According to Aristotle, a virtue is an enduring disposition that allows a person to think, feel and act well, or appropriately, in a given situation (Nicomachean Ethics 1105b25–6). For example, against the attack of an enemy, the virtuous soldier reacts with courage, not cowardice or foolhardiness. She would direct her thoughts, feelings and actions in an appropriate way by, say, courageously repelling the enemy in order to safeguard her platoon.
Virtues such as courage are increasingly of interest beyond the military, of course. In the past month alone, I had the opportunity to discuss virtue with a number of different audiences, including the Oxford Scriptural Reasoning Group, the Institute of Technology Sligo, and the Centre for Social Justice, a think tank. Below, I provide a brief abstract for each presentation.
From household to nation: the Wisdom Literature and practical moral reason
Oxford Scriptural Reasoning Group. 16 February 2021.
For many, the Wisdom Literature of the Old Testament provides little more than pithy sayings about the well-lived life. It is my contention, however, that the Wisdom Literature plays a more fundamental role in the Old Testament corpus … Given its practical (moral) subject-matter, the Wisdom Literature sits within the Old Testament as a fundamental third pillar: the law prescribes worship of God; the prophets narrate Israel’s relation to God; and wisdom seeks a flourishing life together.
Responsible corporate leadership: integrating leadership and corporate responsibility
Institute of Technology Sligo. 9 March 2021.
Drawing upon the humanities, recent studies in cognitive science and insights from organisational design, this lecture addresses the normative and descriptive aspects of responsible (or ethical) leadership within corporate settings. I discuss responsible leadership as a complex character strength that is (i) aimed towards purpose and profits, (ii) cultivated in an organisational environment, and (iii) supportive of, and even preliminary to, successful CSR initiatives.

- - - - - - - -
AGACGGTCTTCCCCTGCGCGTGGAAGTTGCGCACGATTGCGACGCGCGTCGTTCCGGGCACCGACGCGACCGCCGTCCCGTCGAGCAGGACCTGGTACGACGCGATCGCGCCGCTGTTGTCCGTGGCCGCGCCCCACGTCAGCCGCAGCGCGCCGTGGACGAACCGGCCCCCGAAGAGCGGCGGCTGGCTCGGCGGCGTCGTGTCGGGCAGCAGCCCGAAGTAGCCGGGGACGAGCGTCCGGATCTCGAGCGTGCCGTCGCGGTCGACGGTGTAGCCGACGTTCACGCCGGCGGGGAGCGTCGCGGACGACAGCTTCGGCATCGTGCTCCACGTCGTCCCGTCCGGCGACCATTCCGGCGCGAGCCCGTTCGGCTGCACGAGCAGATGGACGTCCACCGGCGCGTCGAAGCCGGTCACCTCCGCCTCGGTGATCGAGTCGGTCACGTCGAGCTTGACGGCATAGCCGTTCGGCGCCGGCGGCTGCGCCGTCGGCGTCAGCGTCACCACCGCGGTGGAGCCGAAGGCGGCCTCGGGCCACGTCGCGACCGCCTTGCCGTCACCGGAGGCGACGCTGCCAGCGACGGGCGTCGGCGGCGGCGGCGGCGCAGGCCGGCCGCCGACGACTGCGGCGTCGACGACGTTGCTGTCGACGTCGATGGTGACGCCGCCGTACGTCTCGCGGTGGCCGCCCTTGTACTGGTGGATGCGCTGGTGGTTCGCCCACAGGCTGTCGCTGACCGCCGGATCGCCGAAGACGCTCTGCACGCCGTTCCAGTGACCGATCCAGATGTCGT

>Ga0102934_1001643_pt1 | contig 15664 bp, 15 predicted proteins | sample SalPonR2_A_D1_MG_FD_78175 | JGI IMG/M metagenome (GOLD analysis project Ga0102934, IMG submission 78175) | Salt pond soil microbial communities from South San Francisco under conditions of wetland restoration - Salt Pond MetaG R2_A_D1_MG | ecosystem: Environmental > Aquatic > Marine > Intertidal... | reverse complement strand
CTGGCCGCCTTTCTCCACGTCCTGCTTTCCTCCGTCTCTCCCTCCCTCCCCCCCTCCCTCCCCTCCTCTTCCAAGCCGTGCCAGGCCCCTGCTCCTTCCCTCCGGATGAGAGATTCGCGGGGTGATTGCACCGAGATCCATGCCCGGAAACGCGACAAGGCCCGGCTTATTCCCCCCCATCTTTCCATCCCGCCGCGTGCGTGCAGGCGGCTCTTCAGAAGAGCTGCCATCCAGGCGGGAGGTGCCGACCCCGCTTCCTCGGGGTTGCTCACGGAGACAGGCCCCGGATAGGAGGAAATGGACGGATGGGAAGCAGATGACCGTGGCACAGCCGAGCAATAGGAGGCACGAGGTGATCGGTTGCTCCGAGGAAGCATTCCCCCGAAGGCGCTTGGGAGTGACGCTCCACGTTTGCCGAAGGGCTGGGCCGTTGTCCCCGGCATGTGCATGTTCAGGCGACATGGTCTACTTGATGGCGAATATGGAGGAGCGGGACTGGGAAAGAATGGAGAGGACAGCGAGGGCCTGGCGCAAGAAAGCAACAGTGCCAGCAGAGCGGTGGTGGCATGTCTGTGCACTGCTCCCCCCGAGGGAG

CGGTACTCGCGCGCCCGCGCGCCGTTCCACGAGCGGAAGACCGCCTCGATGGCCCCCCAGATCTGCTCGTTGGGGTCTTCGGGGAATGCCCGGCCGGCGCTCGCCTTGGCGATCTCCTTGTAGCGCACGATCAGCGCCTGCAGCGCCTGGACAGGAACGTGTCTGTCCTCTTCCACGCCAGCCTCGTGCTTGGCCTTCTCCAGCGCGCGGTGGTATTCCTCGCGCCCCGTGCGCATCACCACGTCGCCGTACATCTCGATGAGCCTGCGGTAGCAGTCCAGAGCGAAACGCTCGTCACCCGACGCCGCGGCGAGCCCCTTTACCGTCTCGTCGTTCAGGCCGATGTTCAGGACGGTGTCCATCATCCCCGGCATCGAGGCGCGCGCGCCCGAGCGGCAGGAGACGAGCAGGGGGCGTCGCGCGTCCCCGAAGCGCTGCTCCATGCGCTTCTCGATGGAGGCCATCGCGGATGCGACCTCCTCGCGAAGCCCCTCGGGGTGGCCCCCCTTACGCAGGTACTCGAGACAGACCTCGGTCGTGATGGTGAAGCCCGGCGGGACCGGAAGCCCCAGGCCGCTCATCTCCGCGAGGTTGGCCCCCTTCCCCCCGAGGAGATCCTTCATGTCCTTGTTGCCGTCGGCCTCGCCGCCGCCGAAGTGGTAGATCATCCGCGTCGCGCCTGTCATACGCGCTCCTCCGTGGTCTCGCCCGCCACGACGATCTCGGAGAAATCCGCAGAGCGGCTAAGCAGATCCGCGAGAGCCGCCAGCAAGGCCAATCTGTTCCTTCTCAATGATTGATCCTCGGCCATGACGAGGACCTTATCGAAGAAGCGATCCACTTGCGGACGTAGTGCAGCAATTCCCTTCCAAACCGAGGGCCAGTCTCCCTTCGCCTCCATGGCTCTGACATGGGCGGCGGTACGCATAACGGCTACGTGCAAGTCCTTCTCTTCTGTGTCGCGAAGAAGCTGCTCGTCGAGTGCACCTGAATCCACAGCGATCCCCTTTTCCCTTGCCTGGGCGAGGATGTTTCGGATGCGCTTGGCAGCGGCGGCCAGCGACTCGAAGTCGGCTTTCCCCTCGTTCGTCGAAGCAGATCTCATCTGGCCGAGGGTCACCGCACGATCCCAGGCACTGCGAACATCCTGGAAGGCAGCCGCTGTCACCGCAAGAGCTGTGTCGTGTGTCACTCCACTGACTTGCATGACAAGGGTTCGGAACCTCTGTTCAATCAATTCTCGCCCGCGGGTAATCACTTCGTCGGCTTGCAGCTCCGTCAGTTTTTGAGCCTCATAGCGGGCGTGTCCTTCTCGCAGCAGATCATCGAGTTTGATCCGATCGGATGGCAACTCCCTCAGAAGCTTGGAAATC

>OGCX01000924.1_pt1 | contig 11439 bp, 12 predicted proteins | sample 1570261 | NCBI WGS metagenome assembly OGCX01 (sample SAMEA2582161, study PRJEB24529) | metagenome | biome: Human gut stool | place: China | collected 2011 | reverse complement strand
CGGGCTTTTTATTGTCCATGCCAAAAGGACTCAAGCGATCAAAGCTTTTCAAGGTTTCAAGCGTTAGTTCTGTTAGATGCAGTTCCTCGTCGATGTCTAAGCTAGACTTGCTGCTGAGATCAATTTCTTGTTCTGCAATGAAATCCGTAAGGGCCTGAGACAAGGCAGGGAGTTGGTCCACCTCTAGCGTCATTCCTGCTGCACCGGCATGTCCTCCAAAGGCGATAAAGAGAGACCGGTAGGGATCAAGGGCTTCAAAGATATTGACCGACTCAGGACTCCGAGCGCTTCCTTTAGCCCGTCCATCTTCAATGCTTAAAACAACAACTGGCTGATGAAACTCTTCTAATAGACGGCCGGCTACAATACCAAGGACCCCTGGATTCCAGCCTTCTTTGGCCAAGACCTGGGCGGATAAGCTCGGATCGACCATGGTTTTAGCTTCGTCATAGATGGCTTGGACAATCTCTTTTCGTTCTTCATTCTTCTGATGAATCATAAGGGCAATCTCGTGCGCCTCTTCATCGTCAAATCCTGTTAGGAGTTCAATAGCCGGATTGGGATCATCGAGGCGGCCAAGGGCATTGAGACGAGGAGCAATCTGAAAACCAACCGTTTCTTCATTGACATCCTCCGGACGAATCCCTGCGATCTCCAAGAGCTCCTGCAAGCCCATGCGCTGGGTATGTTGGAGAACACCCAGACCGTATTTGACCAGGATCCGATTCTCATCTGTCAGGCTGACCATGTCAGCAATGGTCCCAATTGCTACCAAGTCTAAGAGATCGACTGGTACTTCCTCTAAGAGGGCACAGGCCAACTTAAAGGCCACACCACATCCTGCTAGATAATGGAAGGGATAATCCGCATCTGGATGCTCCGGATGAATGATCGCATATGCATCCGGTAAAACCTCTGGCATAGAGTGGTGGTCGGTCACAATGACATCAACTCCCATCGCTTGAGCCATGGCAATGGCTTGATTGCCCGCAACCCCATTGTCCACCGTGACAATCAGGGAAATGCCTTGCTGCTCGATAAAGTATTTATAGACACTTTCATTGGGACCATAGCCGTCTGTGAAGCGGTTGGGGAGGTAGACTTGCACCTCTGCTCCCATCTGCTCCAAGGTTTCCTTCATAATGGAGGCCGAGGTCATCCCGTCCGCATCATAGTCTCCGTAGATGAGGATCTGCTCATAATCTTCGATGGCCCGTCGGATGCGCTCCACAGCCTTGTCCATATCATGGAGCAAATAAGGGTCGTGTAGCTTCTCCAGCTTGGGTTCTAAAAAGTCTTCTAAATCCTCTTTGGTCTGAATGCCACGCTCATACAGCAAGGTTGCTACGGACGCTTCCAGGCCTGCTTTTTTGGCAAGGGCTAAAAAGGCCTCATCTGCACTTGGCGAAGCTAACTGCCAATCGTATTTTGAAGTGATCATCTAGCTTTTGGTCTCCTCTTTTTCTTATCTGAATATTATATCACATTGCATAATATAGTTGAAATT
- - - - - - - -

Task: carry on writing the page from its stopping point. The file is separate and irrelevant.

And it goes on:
Character at work: why character matters for work, the workplace and civil society
Centre for Social Justice. 19 March 2021.
This lecture probes the relationship between character and work. In it, I elaborate upon three claims: (i) that human flourishing involves the cultivation of character, which is developed through work; (ii) that the workplace is a de facto and complex centre for character development; and (iii) that civil society organisations, such as houses of worship or charities, are another important source for character development — a source that business firms should seek to support. Aligned with each claim, I discuss the practical importance of digital upskilling (to promote access to good work), management training (to help workplaces flourish) and leadership development (which should attend to a community’s diverse moral voices and leaders).
My sincere thanks to the organizers and participants at each event. To learn more about virtue, please visit The Oxford Character Project and sign up to our mailing list.